Alphabet of the Trees (2017) — Robert Scott Thompson — Ambient Music
Alphabet of the Trees is a fine addition to what has grown over the years into a remarkable body of work by Robert Scott Thompson. In a highly personalized manner, the composer has helped advance the form and style of electroacoustic music with recordings where it’s often difficult to determine whether a given sound detail is acoustic or electronic in nature, and whether it’s been generated from a physical instrument or digitally simulated. Enhancing the appeal of Thompson’s productions is that while they’re thoroughly contemporary in conception they’re also thoroughly accessible to any suitably receptive listener. Calling this modern-day musical alchemist a pioneer isn’t unwarranted.
Certainly the opening setting, “Calling Across a Colored Sky,” is one of the album’s most striking. While its softly undulating washes of placid ambient sound and delicate, reverb-tinted tinklings are in many ways quintessential Thompson, the inclusion of male, low-pitched voices lends the material an arresting character, especially when vocal elements don’t regularly surface within his general sound design; ghostly ambiance also permeates the setting when it seems heavily sprinkled in dust and the voices exude a rather Gregorian chant-like quality.
Largely peaceful in tone, Thompson’s productions often meander relaxed-ly and invite the listener to bask within their turbulence-free zones for eight to ten minutes at a time. Darker hues, however, sometimes seep into Alphabet of the Trees, such that subtle hints of electrical disturbances imbue “Days, Strangest of All” with a noticeably ominous character, and Ligeti-esque vocal textures brand the time-stilled title track as a deep space evocation. Dread-inducing too is the concluding “Nights, Darkest to Fall” in the way glassy micro-sounds flutter alongside a creeping undertow of piano figures and dissonant noises.
Yes, some pieces (e.g., “Resonant Clockwork”) reveal similarities between his material and Brian Eno’s (the Eno of Apollo, say, not Here Come the Warm Jets), though Thompson’s hardly the only composer whose work has been influenced by Eno in one way or another. Even so, recordings such as Alphabet of the Trees, which comes to us courtesy of Thompson’s own Aucourant Records imprint, convincingly argue that he’s carved out his own particular place within the electroacoustic firmament.
The output of Mr R. S. Thompson is nothing short of remarkable, and even more remarkable is the consistently high quality of that output, regardless of whether we deal with the most abstract or the more “accessible” material.
Alphabet of the Trees sits firmly, at least in my book, on a very exciting middle ground between those two musical languages. So this work is especially dear to me, as it belongs to a certain type of music that blends “tonal” with “atonal” in a way that creates an irresistible contrast and “tension” in the best sense of the word, and where anything can, and does, happen. Mr Thompson’s obvious skills in using all the technical paraphernalia at his disposal is as awe-inspiring as the musical result itself.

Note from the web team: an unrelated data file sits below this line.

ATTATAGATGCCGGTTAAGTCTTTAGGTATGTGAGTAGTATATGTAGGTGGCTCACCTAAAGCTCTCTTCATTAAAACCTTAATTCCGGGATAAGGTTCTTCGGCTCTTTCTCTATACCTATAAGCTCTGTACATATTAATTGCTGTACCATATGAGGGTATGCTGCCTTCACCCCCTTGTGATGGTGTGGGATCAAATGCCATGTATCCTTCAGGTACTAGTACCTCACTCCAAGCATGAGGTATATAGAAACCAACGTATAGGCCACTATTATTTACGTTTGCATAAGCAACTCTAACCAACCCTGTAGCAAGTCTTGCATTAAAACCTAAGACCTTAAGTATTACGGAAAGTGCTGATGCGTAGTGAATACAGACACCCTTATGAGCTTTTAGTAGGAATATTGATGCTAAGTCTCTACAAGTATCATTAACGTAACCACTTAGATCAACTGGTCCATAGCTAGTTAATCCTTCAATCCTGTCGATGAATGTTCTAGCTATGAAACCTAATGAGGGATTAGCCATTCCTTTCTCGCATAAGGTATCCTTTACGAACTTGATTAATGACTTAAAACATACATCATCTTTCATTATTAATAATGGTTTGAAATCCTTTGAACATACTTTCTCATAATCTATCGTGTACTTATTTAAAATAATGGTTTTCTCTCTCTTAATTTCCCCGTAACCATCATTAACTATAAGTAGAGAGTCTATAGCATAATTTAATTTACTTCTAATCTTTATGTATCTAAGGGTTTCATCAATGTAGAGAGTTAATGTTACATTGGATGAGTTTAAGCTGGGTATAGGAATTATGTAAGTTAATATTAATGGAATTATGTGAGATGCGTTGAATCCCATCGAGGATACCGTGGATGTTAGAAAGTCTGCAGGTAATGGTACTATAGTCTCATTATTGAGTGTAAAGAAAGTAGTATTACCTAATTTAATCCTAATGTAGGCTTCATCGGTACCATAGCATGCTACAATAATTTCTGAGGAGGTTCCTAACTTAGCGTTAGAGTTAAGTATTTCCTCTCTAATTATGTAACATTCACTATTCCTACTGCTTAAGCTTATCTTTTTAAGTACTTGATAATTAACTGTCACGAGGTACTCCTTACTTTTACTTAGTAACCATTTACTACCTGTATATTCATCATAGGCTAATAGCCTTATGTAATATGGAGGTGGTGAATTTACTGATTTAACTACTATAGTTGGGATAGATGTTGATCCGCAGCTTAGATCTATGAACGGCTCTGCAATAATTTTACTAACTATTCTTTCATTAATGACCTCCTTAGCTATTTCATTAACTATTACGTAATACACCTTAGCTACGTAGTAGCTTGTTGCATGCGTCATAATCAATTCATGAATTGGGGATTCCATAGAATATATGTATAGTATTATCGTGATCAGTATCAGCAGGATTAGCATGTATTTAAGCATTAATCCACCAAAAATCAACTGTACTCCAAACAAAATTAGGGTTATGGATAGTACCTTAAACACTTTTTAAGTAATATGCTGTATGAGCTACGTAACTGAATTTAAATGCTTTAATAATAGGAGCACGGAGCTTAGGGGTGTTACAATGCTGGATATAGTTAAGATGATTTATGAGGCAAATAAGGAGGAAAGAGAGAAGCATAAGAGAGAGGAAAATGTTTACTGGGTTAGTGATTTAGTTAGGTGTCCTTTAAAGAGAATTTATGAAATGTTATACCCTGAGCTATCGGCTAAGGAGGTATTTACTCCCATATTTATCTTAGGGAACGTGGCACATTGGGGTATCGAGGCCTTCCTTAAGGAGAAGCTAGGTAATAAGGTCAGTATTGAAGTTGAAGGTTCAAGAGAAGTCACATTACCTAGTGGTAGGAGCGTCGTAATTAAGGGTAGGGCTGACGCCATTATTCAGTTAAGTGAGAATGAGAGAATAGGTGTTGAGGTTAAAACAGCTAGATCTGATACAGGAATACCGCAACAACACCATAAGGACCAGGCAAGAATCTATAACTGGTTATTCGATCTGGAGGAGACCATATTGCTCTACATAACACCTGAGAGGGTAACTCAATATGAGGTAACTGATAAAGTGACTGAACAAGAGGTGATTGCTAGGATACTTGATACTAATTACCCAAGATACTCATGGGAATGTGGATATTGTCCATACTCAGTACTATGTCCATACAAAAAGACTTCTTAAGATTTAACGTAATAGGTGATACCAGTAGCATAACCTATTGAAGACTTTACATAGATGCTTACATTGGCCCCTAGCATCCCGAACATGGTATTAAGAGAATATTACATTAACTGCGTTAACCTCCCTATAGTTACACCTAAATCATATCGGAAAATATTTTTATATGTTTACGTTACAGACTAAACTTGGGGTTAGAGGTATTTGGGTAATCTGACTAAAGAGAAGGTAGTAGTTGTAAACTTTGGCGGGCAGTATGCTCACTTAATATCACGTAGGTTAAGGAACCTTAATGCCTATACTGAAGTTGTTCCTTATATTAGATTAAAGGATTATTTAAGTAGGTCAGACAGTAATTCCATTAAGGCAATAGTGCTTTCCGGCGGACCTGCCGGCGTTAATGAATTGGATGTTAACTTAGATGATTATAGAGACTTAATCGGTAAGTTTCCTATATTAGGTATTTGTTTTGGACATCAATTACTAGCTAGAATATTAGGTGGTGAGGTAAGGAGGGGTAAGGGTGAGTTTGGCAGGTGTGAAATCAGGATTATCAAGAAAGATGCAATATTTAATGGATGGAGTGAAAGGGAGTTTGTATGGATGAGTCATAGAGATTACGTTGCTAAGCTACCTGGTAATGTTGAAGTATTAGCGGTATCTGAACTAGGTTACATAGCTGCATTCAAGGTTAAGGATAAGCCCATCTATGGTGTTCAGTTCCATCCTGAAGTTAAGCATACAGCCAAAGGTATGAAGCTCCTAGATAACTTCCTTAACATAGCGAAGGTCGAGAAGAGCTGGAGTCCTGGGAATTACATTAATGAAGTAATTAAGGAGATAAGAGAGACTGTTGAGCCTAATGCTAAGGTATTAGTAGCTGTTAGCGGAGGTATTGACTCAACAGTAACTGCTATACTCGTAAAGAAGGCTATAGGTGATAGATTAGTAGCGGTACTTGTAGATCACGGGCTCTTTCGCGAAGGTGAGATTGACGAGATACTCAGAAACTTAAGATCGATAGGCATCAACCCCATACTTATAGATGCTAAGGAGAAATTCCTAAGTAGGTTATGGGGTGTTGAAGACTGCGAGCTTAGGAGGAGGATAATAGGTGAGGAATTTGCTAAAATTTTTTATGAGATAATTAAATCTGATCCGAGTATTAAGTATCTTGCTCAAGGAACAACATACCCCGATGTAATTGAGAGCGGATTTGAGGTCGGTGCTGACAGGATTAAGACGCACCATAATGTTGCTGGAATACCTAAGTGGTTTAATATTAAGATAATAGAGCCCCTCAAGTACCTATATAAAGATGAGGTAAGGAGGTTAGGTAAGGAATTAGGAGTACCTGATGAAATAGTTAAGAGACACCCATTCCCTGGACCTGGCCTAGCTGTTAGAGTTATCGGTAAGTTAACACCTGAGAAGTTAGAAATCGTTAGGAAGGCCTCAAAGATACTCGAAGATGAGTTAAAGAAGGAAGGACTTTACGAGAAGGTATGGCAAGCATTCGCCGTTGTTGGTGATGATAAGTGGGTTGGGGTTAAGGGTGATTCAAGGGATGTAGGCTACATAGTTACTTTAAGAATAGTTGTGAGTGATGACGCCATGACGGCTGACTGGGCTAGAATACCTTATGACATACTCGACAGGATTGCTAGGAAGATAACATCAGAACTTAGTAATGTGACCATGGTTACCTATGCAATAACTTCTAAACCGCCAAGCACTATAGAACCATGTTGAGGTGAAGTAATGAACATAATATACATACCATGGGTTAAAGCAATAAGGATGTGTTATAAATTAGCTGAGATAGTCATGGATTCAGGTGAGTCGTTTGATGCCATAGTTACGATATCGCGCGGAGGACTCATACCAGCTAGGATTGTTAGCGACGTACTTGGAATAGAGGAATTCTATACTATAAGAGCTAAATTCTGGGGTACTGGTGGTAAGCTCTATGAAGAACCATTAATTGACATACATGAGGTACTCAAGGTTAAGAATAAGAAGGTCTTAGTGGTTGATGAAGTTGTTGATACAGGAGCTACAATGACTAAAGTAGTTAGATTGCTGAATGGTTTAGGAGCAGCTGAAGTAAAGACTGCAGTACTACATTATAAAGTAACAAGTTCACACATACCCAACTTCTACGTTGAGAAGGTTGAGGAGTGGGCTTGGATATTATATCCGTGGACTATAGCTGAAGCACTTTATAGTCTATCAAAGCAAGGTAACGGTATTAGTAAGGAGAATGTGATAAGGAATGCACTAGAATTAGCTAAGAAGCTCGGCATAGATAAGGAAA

Some people, less accustomed to this kind of music, may only find “noise” here, where those of us open to the uniqueness of different languages of music, find amazing drama, great, sweeping beauty and the sort of aural coolness I sometimes call “sonic sensuality.” This musical landscape, loaded with the most exciting movements and shapes, is like an unexplored, alien jungle, where many mysteries await those daring enough to venture.
I cannot really pick out a favourite track, they all deserve to be given the same amount of close attention, but I will say this: among the many works of Mr Thompson I have come to admire over the years, this one…belongs in the top 5.
— Ulf Claesson
Self-described as a ‘musical alchemist’, Robert Scott Thompson combines electroacoustic, contemporary instrumental and avant-garde music ever since 1976, naming Chopin, Satie, Stockhausen, Varèse, Cage, Bowie and Eno as his greatest inspirations. He runs his own label, Aucourant Records, home to different artists but also for his own (rather high) output .
Robert Scott Thompson is one of those artists that seem to breathe music: his Bandcamp catalogue presents 83 album titles! (Discogs lists only 33 of these, so there’s some work to do there..)
On Alphabet Of The Trees, he presents eight dreamy and mysterious ‘classic ambient’ soundscapes. Voice samples play a particularly important role on the tracks on the first half of this album. Sometimes up-front, sometimes hidden away, but ever-present angelic choirs, or like the spirits of the trees this album is dedicated to. Most of the album is quite comforting (with titles like ‘Travelling In Dreams’ you’ll probably know what to expect), but with the Twin-Peaks-like atmosphere in Nights, Darkest To Fall the album ends in a relatively dark and ominous mood.